Wine For The Weekend: NV Robusco, Ca’ Berti

wine for the weekend

“The weekend? That’s five days away!” PRECISELY! Every other Monday from now on I’ll be offering you in this space one of the amazing, food-loving wines I’ve chosen to import (after significant globe-scouring)!
The wine will take a few days to arrive at your house—so order now, and next weekend’s parties are set! Please note: I will also continue to recommend great wines to you that are not my imports…every other Wednesday, right here, on WINE WEDNESDAY!

 

Lambrusco Grasparossa di Castelvetro, Robusco, Ca’ Berti ($29)

NV Robusco Ca’ BertiIn the fall of 2013, I enjoyed a fabulous trip to Italy’s best eatin’ region: Emilia-Romagna (the opinion is mine…but it’s shared by many Italians and Italophiles!) Specifically, I was there to discover unimported producers of the region’s rollicking bubbly wines. The most famous of these, of course, is Lambrusco…and I was lucky enough to discover some great ones to import. I was also amazed to discover that over 60 different grape varieties can be used in the production of Lambrusco…some of them, confusingly, containing the word “Lambrusco” inside the name of the grape (like the field-leading Lambrusco Grasparossa grape, my favorite). Quality varies wildly; you need to find good wineries.

One of my most fortuitous winery discoveries was Ca’ Berti, an old, beautiful estate, not far from Modena, run today by two very cool brothers (who have lined their tasting room with images of rock stars…which THEY are, in their own milieu!). They produce, from Lambrusco Grasparossa grapes, a terrific wine that is technically a DOC Lambrusco Grasparossa di Castelvetro. But I think the bro didn’t want to export a wine with such a long name…so they call the wine, simply, Robusco.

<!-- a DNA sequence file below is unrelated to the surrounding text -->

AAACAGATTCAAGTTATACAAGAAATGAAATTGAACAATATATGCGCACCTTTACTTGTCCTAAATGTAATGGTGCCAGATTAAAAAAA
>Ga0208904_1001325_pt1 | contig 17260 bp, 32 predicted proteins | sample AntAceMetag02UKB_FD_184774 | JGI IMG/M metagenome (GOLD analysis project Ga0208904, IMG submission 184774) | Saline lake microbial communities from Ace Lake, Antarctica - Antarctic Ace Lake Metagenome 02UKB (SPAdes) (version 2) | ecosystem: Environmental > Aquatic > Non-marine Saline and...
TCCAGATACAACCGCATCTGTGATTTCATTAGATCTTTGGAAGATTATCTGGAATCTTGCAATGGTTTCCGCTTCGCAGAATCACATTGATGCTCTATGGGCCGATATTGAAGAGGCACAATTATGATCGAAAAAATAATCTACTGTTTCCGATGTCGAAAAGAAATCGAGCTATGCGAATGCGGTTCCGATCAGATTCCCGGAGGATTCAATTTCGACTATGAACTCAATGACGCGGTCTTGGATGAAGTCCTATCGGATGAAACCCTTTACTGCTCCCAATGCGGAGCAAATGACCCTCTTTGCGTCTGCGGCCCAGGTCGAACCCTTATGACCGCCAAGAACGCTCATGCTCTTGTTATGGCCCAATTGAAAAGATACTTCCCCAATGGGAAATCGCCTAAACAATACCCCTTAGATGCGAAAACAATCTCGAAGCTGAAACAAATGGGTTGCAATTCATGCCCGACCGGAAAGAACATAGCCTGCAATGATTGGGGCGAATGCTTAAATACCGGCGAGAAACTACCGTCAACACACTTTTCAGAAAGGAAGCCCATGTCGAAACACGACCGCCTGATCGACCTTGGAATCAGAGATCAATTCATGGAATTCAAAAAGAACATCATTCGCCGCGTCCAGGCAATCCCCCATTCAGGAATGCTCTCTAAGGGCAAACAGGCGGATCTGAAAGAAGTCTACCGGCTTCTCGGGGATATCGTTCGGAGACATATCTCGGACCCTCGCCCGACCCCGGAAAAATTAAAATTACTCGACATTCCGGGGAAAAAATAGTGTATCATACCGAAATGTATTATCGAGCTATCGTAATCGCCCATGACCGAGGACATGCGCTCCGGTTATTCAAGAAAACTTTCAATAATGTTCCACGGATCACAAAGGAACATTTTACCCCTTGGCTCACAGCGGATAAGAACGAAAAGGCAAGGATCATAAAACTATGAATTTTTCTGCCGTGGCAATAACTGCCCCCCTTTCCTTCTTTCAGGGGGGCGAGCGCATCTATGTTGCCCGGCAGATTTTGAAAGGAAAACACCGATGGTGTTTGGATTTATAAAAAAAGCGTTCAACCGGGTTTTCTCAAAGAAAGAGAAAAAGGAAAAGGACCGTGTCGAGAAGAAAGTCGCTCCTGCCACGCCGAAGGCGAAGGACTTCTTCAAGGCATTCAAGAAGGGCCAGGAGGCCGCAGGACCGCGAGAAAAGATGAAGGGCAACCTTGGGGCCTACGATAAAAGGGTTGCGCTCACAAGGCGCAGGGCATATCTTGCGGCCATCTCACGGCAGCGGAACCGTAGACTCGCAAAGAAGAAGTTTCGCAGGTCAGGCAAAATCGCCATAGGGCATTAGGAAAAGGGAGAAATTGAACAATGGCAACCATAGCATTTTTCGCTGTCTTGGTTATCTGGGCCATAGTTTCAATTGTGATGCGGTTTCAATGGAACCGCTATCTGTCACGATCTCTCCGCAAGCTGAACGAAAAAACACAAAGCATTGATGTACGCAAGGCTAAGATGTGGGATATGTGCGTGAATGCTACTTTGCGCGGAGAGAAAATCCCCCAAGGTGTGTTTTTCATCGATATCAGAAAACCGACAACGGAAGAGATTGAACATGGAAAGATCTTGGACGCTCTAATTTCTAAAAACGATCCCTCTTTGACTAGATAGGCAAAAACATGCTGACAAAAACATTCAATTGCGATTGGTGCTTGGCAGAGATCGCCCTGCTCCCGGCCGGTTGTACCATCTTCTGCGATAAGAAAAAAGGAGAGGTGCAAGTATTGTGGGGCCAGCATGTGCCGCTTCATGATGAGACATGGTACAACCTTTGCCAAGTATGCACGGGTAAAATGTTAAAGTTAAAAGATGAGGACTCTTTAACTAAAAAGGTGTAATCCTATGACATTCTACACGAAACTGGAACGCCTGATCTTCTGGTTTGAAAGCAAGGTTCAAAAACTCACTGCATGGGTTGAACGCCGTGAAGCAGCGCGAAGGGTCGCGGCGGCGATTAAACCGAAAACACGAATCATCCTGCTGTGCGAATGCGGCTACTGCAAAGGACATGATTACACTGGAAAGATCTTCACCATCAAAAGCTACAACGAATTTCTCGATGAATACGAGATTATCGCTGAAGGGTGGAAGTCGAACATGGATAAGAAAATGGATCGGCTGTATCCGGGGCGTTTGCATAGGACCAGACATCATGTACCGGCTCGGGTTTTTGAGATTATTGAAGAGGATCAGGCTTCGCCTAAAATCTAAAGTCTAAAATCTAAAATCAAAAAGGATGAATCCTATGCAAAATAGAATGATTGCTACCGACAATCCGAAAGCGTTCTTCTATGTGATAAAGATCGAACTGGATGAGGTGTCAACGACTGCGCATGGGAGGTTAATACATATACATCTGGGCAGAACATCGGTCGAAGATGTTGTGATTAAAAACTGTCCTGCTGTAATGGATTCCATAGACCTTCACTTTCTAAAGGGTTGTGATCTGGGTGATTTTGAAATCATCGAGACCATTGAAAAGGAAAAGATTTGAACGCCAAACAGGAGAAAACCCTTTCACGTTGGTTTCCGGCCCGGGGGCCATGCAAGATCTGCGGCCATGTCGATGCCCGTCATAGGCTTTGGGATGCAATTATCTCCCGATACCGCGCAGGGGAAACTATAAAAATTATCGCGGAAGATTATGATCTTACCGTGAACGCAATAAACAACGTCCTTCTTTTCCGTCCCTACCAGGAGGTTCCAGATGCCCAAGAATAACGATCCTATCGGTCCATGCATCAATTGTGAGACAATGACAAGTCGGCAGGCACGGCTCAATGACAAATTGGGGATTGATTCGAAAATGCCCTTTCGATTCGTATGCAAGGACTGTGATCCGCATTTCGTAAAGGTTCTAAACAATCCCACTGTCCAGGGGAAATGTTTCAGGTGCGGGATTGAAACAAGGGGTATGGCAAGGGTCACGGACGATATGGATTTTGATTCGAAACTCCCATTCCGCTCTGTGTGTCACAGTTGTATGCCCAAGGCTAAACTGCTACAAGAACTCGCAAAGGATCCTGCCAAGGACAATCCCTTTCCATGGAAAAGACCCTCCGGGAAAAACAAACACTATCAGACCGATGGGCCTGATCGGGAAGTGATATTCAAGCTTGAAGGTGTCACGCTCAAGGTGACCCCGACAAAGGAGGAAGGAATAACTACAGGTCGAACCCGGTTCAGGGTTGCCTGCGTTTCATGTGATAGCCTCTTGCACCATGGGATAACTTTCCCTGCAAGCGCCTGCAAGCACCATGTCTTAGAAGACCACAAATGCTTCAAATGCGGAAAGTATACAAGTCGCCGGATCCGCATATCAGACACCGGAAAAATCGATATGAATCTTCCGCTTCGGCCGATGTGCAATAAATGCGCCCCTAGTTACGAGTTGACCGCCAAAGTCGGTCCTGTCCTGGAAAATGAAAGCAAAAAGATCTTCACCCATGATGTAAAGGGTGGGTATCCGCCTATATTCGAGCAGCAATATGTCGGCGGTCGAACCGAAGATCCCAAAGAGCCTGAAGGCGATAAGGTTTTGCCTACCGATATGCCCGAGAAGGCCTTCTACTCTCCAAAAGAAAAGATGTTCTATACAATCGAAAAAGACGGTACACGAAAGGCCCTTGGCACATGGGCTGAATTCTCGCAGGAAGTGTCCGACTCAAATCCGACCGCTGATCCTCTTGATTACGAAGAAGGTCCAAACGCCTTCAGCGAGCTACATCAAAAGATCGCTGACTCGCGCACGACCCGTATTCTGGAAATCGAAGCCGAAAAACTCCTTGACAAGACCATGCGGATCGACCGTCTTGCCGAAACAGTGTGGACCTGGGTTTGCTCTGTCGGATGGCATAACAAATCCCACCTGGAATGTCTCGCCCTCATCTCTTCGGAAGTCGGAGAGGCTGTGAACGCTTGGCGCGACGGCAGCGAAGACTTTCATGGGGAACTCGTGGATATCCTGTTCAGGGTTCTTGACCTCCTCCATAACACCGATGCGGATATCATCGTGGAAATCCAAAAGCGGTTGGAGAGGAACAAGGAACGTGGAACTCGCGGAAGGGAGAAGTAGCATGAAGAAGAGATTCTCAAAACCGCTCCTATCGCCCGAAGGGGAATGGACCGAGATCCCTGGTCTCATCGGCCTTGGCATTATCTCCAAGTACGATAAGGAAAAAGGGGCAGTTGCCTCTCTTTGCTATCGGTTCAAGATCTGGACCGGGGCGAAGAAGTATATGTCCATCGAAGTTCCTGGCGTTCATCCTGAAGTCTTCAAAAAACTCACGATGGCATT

It is as simple to enjoy as it is to read.

I love it! Its intense purple foam in the glass sets you on the road to love right away. Then the fruit aromas kick in: blackberries, cherries, dried cranberries, very party-like. On the big, foamy palate, the wine is almost completely dry, a far cry from the Lambrusco of old exported to America. But it seems drier still when you get to the moderate tannin at the end from Lambrusco Grasparossa. Of course, one of the inspired elements of this particular wine is the inclusion of 15% Malbo Gentile, which softens the tannin.

Food? Well, as you probably know, the Emilians have fabulous, hearty cuisine…and they love to drink dry, fizzy red with most of it! So if you’re planning on Tortellini in Brodo (something they eat everyday in Emilia)…this is your wine! But the Robusco is also great for all kinds of rich cuisine, from Italian casseroles to French roasts.